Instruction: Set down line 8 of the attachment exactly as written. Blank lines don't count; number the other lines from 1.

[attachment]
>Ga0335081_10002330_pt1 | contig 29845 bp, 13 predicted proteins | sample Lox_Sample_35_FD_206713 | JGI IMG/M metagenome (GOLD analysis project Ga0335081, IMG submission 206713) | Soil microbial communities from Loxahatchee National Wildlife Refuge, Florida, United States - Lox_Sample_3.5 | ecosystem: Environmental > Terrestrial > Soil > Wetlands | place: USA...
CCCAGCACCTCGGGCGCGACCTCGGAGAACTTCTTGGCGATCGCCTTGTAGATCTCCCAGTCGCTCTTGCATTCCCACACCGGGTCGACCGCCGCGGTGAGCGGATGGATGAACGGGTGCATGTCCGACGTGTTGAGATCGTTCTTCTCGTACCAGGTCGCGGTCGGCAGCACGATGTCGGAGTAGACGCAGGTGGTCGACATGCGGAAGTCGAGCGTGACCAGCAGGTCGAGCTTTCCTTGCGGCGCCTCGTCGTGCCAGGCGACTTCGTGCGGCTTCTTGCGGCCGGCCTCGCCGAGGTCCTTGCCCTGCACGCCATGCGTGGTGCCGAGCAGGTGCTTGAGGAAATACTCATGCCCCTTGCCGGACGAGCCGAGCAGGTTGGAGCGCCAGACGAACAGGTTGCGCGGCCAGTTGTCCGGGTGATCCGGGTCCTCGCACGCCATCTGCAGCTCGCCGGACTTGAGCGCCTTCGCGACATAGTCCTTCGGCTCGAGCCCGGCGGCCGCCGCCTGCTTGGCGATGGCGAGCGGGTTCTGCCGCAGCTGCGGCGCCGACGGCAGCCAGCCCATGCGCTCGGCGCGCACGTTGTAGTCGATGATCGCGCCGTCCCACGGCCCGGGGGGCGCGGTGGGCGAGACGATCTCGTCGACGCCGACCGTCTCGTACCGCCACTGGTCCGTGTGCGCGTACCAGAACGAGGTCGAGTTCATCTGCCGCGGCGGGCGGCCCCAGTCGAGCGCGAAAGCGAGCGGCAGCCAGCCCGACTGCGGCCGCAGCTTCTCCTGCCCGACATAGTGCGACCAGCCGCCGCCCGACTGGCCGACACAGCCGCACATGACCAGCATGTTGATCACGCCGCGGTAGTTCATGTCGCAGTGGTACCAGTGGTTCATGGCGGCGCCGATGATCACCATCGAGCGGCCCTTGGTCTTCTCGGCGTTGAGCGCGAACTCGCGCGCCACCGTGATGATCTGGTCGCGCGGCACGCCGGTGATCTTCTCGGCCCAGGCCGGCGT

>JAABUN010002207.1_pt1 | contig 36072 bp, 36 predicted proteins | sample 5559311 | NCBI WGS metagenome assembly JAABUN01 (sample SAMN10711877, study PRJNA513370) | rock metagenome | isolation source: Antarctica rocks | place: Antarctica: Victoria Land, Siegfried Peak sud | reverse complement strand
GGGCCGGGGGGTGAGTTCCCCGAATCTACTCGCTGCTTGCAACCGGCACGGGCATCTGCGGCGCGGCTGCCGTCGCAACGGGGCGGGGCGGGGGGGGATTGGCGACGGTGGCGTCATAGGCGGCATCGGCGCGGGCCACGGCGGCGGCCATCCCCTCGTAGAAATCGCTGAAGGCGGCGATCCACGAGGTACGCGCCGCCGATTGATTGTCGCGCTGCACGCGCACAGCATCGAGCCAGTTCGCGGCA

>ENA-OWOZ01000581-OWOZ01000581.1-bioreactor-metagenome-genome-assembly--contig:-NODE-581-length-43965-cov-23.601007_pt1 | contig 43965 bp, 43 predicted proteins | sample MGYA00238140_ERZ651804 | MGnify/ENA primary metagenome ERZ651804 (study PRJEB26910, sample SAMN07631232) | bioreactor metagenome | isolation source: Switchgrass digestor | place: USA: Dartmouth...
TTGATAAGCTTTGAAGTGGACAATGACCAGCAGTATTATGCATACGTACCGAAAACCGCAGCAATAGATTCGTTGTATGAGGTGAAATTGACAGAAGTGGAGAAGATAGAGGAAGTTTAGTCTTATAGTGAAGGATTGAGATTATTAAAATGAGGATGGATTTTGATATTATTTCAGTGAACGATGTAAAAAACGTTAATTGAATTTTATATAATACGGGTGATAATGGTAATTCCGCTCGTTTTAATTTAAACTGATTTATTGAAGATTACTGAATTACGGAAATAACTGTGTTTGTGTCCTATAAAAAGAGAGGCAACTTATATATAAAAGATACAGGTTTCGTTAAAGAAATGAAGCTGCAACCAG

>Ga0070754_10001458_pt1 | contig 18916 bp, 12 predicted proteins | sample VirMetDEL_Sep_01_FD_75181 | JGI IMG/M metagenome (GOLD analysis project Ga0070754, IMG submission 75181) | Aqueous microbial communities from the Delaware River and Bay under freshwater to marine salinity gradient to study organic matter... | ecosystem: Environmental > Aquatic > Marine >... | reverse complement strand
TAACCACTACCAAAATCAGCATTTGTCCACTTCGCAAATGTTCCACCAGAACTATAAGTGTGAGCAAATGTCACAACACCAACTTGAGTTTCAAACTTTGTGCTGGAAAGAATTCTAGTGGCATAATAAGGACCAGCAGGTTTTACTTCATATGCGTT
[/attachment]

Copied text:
TAACCACTACCAAAATCAGCATTTGTCCACTTCGCAAATGTTCCACCAGAACTATAAGTGTGAGCAAATGTCACAACACCAACTTGAGTTTCAAACTTTGTGCTGGAAAGAATTCTAGTGGCATAATAAGGACCAGCAGGTTTTACTTCATATGCGTT